Shaping Health Through Childhood Experiences
By Brittany T. Smith, BS. Brittany is a Ph.D. student at the WVU School of Public Health in the Department of Social and Behavioral Sciences. Her primary research interest is in adverse childhood experiences and children who experience parental substance use. The research work she has done has been presented at state, national, and international conferences.
For many years health has been considered to be completely reliant on someone’s genetics, biology, or choices. Physical health problems being seen as a consequence of an injury, germ, or irregular organ function and mental health problems are the results of poor choices or chemical imbalances. However, research has begun to show that there is more to health and well-being. Experiences are behind the body’s vulnerability and protection from many physical and mental illnesses, especially childhood experiences. What happens during one’s childhood has a tremendous impact on the way their body and mind develop, with both adverse and positive childhood experiences playing their own roles.
What are adverse childhood experiences?
Adverse childhood experiences (ACES) are potentially traumatic events that occur before the age of 18. These experiences include but are not limited to:
- Physical Abuse
- Emotional Abuse
- Sexual Abuse
- Physical Neglect
- Emotional Neglect
- Parental Mental Illness
- Parental Substance Use
- Incarcerated Household Member
- Parental Divorce/Separation
- Domestic Violence
A landmark research study conducted in 1996 was able to show that experiencing these events was associated with a greater risk for various negative health outcomes. Results from the study found that when compared to those who had experienced zero ACEs those who experienced four or more ACE were: 1
- 2.2 x as likely to have been diagnosed with a heart disease
- 2.4 x as likely to have had a stroke
- 3.9x likely to have chronic bronchitis or emphysema
- 10.3 x as likely to have ever injected drugs
- 12.2 x as likely to have attempted suicide
More recent studies have also found that experiencing poverty, racism, and community violence are also ACEs.2 These experiences are believed to increase the risk for disease and because they often produce a long-term stress response. The body is then flooded with stress hormones for extended periods of time resulting in changes in hormone production and physical changes in the brain.3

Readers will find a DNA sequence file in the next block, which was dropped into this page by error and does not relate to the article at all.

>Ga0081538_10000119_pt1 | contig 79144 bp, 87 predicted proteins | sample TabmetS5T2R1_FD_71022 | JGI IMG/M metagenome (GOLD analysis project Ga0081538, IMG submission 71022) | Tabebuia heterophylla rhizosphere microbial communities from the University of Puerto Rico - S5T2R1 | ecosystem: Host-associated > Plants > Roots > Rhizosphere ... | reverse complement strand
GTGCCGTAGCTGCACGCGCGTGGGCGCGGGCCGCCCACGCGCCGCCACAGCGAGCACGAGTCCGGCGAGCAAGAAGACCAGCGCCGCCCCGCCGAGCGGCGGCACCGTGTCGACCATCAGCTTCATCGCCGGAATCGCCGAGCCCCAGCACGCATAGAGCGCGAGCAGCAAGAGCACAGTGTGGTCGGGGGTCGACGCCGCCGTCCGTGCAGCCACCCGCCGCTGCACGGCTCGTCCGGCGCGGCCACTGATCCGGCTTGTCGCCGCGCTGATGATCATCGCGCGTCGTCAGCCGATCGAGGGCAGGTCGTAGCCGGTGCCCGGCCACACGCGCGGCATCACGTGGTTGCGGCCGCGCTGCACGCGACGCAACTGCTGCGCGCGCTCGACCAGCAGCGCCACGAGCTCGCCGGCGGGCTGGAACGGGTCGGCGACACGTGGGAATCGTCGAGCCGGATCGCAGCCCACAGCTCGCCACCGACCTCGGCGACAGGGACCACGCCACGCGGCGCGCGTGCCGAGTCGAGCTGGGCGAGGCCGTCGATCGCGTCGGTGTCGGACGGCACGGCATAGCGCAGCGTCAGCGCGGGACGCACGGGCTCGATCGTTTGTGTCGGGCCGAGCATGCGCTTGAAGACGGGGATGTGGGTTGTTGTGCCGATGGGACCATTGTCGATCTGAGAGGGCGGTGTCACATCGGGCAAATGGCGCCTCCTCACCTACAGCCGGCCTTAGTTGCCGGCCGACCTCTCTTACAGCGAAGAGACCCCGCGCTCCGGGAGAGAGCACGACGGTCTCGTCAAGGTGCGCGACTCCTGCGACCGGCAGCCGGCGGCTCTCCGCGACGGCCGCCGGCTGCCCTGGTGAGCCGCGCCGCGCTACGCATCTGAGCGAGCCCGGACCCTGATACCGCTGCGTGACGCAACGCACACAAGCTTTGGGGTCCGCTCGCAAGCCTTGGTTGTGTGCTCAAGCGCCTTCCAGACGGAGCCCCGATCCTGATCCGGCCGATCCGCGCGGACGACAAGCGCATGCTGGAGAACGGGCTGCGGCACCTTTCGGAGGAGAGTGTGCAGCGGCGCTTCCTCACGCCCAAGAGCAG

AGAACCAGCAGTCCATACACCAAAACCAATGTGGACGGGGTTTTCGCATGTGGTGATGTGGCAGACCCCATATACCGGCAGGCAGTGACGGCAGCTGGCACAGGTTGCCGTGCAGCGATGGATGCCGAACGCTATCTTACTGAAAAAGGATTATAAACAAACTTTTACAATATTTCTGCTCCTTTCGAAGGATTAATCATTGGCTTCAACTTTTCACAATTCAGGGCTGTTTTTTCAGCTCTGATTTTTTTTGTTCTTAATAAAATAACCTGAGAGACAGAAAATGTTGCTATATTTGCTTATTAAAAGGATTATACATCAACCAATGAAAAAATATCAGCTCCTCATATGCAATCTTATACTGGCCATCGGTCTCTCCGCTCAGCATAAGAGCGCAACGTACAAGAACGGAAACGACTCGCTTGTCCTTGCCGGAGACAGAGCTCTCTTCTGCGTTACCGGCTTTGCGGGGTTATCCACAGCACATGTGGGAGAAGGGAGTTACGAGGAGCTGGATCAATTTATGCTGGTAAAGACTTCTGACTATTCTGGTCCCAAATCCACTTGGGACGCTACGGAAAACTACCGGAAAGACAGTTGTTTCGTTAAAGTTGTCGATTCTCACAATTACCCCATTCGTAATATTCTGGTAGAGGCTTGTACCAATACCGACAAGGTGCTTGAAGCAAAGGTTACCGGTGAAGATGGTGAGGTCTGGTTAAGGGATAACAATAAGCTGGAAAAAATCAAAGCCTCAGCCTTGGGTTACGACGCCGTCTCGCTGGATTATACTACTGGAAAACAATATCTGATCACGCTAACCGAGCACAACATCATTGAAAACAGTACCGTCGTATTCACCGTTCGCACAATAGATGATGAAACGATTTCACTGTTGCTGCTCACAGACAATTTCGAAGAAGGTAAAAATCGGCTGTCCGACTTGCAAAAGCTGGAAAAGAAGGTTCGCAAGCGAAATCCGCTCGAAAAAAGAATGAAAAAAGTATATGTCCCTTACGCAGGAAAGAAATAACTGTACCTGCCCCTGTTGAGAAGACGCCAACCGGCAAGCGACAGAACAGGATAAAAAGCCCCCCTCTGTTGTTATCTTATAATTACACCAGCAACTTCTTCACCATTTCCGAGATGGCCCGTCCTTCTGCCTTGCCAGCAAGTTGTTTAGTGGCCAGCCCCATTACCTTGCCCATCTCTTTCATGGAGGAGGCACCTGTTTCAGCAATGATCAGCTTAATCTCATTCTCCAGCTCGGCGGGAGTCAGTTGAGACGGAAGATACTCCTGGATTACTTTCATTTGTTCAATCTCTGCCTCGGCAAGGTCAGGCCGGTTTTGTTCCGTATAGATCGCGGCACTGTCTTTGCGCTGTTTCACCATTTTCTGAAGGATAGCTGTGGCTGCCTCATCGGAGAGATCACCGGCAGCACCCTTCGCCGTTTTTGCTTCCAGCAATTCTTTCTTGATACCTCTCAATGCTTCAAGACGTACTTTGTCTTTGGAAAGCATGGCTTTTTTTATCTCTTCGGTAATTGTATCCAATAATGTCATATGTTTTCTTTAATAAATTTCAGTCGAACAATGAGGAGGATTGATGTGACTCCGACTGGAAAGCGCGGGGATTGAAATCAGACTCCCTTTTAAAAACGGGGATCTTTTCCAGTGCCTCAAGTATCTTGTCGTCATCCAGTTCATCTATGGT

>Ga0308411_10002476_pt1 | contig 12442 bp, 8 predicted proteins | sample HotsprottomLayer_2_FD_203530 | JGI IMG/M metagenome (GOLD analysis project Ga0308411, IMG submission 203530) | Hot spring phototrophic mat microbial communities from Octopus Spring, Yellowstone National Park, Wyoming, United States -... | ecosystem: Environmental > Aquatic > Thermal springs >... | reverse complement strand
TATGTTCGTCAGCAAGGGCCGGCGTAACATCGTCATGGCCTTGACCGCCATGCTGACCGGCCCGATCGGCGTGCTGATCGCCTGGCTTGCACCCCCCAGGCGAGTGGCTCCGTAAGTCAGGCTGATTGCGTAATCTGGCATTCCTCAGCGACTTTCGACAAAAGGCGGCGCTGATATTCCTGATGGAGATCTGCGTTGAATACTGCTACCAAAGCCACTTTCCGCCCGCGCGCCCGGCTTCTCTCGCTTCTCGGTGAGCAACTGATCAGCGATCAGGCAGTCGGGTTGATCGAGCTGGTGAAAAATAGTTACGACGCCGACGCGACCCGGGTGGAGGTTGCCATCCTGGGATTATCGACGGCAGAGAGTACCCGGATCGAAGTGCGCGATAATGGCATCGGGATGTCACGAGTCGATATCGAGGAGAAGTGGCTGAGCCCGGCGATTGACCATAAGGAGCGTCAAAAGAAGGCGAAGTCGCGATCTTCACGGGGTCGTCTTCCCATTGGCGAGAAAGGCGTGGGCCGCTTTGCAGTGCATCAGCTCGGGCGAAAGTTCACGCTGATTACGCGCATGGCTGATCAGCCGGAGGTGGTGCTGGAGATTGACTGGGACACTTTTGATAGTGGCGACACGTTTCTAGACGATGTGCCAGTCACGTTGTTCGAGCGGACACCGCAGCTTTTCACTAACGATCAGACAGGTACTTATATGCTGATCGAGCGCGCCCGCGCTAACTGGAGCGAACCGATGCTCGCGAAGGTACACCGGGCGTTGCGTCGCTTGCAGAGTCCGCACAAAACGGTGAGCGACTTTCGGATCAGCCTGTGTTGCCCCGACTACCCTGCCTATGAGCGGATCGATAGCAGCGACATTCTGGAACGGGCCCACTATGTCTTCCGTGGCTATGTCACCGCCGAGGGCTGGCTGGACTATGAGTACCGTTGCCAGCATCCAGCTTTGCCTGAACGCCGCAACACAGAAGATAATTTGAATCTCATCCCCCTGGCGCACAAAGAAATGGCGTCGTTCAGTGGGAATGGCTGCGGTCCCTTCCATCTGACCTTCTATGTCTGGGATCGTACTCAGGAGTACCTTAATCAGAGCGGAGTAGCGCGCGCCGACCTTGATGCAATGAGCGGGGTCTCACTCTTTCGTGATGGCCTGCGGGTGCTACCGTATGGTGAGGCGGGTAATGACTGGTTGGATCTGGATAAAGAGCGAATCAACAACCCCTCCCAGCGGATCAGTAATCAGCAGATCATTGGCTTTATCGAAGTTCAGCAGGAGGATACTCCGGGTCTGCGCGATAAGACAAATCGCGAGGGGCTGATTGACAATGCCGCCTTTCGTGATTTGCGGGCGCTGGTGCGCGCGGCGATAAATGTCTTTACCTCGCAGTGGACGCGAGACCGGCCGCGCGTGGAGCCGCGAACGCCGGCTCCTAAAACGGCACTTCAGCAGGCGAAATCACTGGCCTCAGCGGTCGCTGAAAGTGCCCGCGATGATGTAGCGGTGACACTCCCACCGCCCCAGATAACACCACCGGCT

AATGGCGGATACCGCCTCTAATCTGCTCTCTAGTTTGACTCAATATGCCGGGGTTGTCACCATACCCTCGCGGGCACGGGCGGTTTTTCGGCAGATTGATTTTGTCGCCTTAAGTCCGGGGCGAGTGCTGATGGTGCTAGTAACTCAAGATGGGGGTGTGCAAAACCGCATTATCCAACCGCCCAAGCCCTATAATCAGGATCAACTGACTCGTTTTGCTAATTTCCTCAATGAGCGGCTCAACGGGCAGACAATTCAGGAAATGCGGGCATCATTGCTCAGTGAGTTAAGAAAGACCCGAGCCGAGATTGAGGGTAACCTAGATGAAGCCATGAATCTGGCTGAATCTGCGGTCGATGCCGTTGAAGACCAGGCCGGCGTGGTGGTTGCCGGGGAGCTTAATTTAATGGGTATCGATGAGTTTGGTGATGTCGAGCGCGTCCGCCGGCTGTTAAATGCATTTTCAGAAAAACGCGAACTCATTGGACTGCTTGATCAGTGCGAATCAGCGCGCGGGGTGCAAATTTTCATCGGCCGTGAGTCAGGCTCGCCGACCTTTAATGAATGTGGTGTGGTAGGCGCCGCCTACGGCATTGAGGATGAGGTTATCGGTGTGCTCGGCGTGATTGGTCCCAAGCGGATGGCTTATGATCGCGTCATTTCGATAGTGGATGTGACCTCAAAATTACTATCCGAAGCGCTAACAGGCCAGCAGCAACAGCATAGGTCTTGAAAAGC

What are positive childhood experiences?
Positive childhood experiences (PCE) are experiences that make a child feel safe and supported and promote resilience. The following are considered PCEs:
- Ability to talk with family about feelings
- Feeling the family supported them through hard times
- Enjoyed community traditions
- Felt they belonged in high school
- Felt supported by friends
- Had two non-parental adults who took interest in them
- Felt safe and protected by an adult in their household
A recent study conducted at John Hopkins found that experiencing many PCE was linked with better adult mental health. Even those who had experienced many ACEs but also had many PCE had better mental health when compared to those who did not experience many PCEs. 4
The Importance of Both
Evidence shows that what happens during one’s childhood has a lasting impact on their health for the remainder of their life. ACEs are more common than many believe and should be considered serious risk factors for many diseases. These experiences are often preventable! However, hope is not lost if a child has experienced many ACEs. Supporting children and showing them that they are safe by promoting PCEs can reduce the negative impact ACEs have on health.
1. Felitti VJ, Anda RF, Nordenberg D, et al. Relationship of Childhood Abuse and Household Dysfunction to Many of the Leading Causes of Death in Adults: The Adverse Childhood Experiences (ACE) Study. American Journal of Preventive Medicine. 1998;14(4):245-258.
2. Cronholm PF, Forke CM, Wade R, et al. Adverse Childhood Experiences: Expanding the Concept of Adversity. American Journal of Preventive Medicine. 2015;49(3):354-361.
3. Shonkoff JP, Garner AS, Siegel BS, et al. The lifelong effects of early childhood adversity and toxic stress. Pediatrics. 2012;129(1):e232-e246.
4. Bethell C, Jones J, Gombojav N, Linkenbach J, Sege R. Positive Childhood Experiences and Adult Mental and Relational Health in a Statewide Sample: Associations Across Adverse Childhood Experiences Levels. JAMA Pediatrics. 2019;173(11):e193007-e193007.